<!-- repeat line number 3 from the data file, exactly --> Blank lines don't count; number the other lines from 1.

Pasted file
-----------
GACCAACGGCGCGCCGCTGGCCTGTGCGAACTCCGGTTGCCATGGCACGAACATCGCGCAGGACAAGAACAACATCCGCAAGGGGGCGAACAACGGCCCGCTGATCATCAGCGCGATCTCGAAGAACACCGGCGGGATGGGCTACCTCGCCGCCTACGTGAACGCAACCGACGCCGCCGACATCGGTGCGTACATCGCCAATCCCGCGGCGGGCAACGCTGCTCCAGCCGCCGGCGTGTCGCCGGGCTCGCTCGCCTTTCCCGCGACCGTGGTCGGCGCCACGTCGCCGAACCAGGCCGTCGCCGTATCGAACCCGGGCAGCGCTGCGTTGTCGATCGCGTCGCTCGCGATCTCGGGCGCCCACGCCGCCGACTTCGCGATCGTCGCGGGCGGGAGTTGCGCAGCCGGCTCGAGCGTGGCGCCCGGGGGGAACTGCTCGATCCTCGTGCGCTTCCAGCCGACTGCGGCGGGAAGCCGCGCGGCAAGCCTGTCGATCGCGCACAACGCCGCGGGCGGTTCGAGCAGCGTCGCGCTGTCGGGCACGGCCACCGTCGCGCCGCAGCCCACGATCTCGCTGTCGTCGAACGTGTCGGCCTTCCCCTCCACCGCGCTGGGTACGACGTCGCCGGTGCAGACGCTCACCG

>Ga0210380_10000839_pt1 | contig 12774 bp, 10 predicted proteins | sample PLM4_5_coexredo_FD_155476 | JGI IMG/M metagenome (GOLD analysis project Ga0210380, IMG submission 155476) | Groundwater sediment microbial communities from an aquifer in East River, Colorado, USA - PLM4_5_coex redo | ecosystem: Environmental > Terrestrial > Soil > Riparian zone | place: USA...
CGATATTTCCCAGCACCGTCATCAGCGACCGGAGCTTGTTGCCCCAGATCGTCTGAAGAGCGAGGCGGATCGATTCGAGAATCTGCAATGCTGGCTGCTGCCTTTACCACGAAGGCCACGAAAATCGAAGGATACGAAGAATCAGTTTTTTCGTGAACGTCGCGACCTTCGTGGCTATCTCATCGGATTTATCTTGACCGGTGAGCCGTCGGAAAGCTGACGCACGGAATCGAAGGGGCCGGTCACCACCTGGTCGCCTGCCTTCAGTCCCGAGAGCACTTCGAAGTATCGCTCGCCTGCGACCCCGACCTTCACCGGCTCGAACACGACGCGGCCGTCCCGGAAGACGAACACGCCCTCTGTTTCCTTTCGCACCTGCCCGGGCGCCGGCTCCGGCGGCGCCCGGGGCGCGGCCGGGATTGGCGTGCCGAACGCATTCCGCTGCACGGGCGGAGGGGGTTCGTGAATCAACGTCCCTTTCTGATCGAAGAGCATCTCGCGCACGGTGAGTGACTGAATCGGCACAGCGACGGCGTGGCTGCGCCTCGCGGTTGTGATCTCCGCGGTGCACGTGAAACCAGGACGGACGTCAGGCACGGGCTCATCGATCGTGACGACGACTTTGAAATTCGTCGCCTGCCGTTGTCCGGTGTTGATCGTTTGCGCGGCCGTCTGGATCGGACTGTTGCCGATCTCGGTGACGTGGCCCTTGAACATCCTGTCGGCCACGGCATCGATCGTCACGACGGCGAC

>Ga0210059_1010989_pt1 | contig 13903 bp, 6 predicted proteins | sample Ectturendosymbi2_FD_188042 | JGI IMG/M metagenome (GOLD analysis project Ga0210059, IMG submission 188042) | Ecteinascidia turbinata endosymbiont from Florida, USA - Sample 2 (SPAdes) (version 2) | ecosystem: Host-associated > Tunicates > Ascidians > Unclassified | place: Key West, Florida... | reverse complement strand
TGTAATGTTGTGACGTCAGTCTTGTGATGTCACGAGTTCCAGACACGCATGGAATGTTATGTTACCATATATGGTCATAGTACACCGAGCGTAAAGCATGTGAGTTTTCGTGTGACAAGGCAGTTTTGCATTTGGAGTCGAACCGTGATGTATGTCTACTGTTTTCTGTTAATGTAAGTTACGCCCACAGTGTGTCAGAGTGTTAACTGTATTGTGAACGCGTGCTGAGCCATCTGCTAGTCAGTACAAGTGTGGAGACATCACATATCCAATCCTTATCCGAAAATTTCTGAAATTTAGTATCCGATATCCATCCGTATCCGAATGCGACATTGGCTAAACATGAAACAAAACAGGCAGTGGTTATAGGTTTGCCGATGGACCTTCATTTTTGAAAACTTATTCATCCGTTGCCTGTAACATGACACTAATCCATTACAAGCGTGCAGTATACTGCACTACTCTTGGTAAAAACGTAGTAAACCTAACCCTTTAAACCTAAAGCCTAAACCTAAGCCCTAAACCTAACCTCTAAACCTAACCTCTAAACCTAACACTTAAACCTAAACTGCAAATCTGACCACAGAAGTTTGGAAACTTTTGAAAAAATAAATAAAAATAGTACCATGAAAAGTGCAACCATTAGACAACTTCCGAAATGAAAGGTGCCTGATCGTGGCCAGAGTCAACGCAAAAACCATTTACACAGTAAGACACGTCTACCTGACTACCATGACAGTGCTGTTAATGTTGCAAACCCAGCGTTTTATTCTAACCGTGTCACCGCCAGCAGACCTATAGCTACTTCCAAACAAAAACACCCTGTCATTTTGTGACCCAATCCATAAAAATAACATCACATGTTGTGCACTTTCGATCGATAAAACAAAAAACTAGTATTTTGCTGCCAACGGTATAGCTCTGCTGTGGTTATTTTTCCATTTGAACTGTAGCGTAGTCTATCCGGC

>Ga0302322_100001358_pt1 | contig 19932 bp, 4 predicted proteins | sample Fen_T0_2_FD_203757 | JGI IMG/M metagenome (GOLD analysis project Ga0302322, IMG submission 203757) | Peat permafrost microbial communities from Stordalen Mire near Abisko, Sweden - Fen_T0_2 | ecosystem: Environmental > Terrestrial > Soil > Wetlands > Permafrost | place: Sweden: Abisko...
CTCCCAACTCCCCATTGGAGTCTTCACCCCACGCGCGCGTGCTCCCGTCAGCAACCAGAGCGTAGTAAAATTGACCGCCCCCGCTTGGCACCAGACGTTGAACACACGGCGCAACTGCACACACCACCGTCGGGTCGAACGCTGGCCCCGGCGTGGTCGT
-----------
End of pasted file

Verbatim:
CGATATTTCCCAGCACCGTCATCAGCGACCGGAGCTTGTTGCCCCAGATCGTCTGAAGAGCGAGGCGGATCGATTCGAGAATCTGCAATGCTGGCTGCTGCCTTTACCACGAAGGCCACGAAAATCGAAGGATACGAAGAATCAGTTTTTTCGTGAACGTCGCGACCTTCGTGGCTATCTCATCGGATTTATCTTGACCGGTGAGCCGTCGGAAAGCTGACGCACGGAATCGAAGGGGCCGGTCACCACCTGGTCGCCTGCCTTCAGTCCCGAGAGCACTTCGAAGTATCGCTCGCCTGCGACCCCGACCTTCACCGGCTCGAACACGACGCGGCCGTCCCGGAAGACGAACACGCCCTCTGTTTCCTTTCGCACCTGCCCGGGCGCCGGCTCCGGCGGCGCCCGGGGCGCGGCCGGGATTGGCGTGCCGAACGCATTCCGCTGCACGGGCGGAGGGGGTTCGTGAATCAACGTCCCTTTCTGATCGAAGAGCATCTCGCGCACGGTGAGTGACTGAATCGGCACAGCGACGGCGTGGCTGCGCCTCGCGGTTGTGATCTCCGCGGTGCACGTGAAACCAGGACGGACGTCAGGCACGGGCTCATCGATCGTGACGACGACTTTGAAATTCGTCGCCTGCCGTTGTCCGGTGTTGATCGTTTGCGCGGCCGTCTGGATCGGACTGTTGCCGATCTCGGTGACGTGGCCCTTGAACATCCTGTCGGCCACGGCATCGATCGTCACGACGGCGAC